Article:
Check this out.
I have been trying to solve this equation using matrix methods to find the general solution for x1(t) and x2(t)
(There should be a dot above the x1, x2 to show first order)
x1 = 4x1+ 7x2
x2 = -6x1-9x2
Now i have been shown how to do a second order question so i have used a similar method with this which gets me to this point.
det (a-lambda^2I) = (4-lambda^2)(-9-lambda^2)+42
(lambda^2+2)(lambda^2+3)
lambda^2 = -2 and lambda^2=-3
This is where its different to the question i have been through
As this would mean lambda is j1.414 and j1.732
The second order question i have been through comes out with lambda +or- 2j and +or- j which is then obvious how to continue.
Could somone point me in the right direction or to where ive gone wrong?
I have an exam on wednesday and realy need to be able to work with any combination of question they give me, It could be first or second order.
I didnt think it mattered which kind i was until differentiating the general solution part.
Thank you!
You're setting up the wrong characteristic equation. Your system looks like this:
where
The solution to the system is
We now have to make sense of the exponential. You use the series definition:
It's the usual series expansion of the exponential function. We can easily find the nth power of if we can find an invertible such that where is diagonal. For then
Taking the nth power of a diagonal matrix is the same as taking the nth power of the diagonal elements, component-wise. Solving is the diagonalization problem. To diagonalize, assuming it's possible to do this, you find the eigenvalues and eigenvectors. The eigenvalues make up the diagonal of , and the eigenvectors make up the columns of . Hence the importance of the eigenvalues for a system of ODE's.
Now, to find the eigenvalues, you have to set not That's where you first went wrong. So carry that correction through, and see what you come up with.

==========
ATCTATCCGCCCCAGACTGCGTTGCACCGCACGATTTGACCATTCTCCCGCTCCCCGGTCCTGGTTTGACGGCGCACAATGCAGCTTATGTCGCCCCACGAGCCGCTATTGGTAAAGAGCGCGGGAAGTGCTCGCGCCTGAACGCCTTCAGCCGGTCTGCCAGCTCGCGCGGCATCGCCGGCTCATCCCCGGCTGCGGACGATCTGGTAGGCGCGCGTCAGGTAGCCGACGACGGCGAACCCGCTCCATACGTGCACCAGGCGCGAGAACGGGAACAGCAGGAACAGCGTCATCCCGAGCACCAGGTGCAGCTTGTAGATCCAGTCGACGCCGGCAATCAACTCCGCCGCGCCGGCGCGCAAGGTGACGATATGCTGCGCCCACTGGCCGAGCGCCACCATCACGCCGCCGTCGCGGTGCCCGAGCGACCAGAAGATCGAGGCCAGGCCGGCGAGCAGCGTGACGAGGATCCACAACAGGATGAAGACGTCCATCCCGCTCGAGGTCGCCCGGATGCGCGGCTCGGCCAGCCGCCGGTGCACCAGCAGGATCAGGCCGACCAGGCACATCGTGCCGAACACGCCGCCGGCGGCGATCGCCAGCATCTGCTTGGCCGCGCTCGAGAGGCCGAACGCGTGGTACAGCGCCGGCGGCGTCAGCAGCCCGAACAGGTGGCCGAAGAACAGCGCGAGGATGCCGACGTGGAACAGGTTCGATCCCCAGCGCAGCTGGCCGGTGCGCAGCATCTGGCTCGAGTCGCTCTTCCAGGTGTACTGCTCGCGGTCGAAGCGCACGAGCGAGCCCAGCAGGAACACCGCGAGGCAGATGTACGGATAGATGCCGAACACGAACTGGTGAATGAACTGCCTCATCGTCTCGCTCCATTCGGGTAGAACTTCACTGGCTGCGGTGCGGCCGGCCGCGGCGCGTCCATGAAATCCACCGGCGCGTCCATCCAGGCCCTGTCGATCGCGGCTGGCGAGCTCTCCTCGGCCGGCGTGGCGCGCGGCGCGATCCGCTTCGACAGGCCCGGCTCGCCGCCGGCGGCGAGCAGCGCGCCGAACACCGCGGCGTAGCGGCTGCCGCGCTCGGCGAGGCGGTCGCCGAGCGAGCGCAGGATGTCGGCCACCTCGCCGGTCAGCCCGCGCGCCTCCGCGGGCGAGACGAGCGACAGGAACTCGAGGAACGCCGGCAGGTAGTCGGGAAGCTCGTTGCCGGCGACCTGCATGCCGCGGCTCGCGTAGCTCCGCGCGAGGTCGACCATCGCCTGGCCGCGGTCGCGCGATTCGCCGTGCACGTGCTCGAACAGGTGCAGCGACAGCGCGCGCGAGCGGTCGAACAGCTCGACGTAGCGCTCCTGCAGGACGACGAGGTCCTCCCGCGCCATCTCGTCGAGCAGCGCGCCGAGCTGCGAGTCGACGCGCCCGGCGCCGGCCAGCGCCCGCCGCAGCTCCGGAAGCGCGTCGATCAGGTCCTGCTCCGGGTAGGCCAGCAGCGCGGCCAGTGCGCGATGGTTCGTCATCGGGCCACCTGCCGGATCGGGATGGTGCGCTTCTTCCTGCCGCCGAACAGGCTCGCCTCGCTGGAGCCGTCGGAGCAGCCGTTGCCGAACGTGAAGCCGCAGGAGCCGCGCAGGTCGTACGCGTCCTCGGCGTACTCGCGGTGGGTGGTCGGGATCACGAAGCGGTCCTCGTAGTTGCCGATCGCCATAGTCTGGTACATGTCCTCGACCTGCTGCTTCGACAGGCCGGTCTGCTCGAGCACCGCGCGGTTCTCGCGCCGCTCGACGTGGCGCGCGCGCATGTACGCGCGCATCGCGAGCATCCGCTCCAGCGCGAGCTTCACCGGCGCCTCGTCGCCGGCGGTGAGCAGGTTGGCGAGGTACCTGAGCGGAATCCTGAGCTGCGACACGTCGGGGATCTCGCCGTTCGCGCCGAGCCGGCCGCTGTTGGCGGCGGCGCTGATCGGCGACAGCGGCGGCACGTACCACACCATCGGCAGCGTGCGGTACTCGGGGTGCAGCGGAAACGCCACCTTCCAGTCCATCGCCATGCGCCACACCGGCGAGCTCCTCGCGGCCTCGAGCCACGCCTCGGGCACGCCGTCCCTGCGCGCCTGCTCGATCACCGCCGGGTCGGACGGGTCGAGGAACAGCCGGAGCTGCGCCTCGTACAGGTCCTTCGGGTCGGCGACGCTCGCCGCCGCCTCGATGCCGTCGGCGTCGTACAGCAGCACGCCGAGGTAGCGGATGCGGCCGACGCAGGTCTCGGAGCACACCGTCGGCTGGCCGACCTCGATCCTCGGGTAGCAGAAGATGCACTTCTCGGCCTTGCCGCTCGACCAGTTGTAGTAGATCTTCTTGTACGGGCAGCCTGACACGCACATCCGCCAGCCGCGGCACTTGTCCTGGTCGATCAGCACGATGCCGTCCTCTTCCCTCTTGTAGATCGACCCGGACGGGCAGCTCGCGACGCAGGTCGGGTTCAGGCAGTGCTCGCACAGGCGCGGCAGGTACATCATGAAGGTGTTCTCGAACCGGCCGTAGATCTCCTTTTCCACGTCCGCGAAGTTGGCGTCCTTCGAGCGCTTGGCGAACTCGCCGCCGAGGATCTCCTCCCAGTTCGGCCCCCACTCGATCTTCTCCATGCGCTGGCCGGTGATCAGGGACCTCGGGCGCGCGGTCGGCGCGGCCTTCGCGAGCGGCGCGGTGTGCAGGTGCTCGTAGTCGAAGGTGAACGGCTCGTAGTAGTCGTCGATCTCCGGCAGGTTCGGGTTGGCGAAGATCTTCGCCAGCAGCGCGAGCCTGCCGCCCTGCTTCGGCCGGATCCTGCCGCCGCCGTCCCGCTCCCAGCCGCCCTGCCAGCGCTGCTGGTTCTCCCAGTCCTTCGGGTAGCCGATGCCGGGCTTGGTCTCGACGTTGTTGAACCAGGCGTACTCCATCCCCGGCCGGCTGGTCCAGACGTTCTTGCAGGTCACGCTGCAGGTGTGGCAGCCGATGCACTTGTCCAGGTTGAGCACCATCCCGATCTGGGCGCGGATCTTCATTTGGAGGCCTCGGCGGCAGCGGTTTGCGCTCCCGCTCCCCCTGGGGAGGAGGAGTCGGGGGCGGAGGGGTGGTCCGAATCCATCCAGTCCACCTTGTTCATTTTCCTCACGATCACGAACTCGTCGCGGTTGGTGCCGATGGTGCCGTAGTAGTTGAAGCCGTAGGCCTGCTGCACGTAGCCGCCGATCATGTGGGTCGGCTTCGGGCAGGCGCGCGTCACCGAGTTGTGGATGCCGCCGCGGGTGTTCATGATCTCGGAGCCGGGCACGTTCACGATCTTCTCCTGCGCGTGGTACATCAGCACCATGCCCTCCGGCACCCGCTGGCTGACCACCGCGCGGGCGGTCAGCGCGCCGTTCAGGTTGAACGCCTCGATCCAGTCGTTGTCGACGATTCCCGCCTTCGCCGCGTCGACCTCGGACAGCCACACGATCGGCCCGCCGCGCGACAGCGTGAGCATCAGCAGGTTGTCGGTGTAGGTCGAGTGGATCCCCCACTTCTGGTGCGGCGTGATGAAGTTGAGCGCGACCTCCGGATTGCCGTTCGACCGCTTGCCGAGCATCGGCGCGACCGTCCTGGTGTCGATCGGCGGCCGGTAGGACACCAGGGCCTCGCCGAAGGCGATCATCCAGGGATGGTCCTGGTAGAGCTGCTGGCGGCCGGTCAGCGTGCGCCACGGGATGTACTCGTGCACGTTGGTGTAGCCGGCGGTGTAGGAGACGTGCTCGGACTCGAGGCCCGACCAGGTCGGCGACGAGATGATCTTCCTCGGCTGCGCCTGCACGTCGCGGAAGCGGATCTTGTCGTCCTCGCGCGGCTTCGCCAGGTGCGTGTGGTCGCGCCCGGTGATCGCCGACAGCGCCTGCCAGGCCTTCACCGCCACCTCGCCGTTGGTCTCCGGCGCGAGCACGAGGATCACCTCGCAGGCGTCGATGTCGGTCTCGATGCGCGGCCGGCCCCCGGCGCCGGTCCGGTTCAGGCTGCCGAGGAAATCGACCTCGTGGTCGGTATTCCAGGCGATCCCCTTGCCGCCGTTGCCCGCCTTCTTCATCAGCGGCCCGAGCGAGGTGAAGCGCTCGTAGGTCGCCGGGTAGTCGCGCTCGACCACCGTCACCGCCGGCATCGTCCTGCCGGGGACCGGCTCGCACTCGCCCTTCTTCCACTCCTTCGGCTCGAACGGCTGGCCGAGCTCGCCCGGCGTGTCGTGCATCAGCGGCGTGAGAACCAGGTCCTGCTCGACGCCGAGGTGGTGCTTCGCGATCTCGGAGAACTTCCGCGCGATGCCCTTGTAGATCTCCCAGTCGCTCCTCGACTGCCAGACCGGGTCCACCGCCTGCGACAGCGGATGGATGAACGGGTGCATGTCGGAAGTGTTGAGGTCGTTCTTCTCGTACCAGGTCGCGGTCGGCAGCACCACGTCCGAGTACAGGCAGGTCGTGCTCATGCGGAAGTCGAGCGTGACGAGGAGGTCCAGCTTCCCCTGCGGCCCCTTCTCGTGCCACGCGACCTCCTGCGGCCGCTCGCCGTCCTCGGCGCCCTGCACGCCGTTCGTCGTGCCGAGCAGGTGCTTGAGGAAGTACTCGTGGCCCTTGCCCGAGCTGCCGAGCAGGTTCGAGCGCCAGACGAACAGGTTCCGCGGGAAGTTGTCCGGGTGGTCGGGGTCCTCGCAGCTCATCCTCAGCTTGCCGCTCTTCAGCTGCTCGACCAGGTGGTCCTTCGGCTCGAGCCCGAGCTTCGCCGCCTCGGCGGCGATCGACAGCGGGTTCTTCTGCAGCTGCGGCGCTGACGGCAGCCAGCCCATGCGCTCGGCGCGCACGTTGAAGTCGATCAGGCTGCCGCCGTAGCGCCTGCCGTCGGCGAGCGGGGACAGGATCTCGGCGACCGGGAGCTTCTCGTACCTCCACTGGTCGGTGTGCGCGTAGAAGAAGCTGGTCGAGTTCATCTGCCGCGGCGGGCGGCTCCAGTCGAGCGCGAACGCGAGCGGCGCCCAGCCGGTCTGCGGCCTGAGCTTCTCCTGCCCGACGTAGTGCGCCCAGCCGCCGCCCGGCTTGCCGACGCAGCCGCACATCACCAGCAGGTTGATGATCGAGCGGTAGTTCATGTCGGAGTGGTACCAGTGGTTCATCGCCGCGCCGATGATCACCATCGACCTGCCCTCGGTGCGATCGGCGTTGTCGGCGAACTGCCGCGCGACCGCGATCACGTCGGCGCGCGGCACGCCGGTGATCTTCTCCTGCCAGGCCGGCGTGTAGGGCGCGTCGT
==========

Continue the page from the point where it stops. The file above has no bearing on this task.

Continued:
Ok ive done it using dec (A-lambdaI)=0 which would give me Lambda= -2 and -3
Then putting that back into the matrix i get.
For lambda -2 6x1=-7x2
Lambda -3 x1=-x2
x1 = 6(Ae^-2jt + Be^-3jt)
x2 = -7(Ae^-2jt -Be^-3jt)
to be honest im lost, i do not understand the exponential part.
I dont understand why there is a 1 in the first vector bracket? i only get either 6 and -7 or 7 and -6.
Then i realy do not understand where the final solution comes from I can see that D and e^Dt are from the two eigen values so do you then work the determinant for that out?
Please forgive my lack of understanding but i realy am trying to understand.
Any nonzero scalar multiple of an eigenvector is an eigenvector. Why is that, might you ask? Well, recall that a vector is an eigenvector of the matrix if and only if and for some scalar which is called the eigenvalue corresponding to . So, suppose that is an eigenvector of the matrix with corresponding eigenvalue . Let be a nonzero scalar. Then Since and (since and ), it follows by definition that is an eigenvector of matrix .I dont understand why there is a 1 in the first vector bracket? i only get either 6 and -7 or 7 and -6.
Now, if you look at my and multiply by , you might get a more recognizable eigenvector. Does that make sense?
I don't compute the determinant, I just compute the exponentialI can see that D and e^Dt are from the two eigenvalues; so do you then work the determinant for that out?
I'm not sure I understand what you're not understanding. The solution to this problem: pepper me with questions. Anything at all you don't understand, ask about. Ok?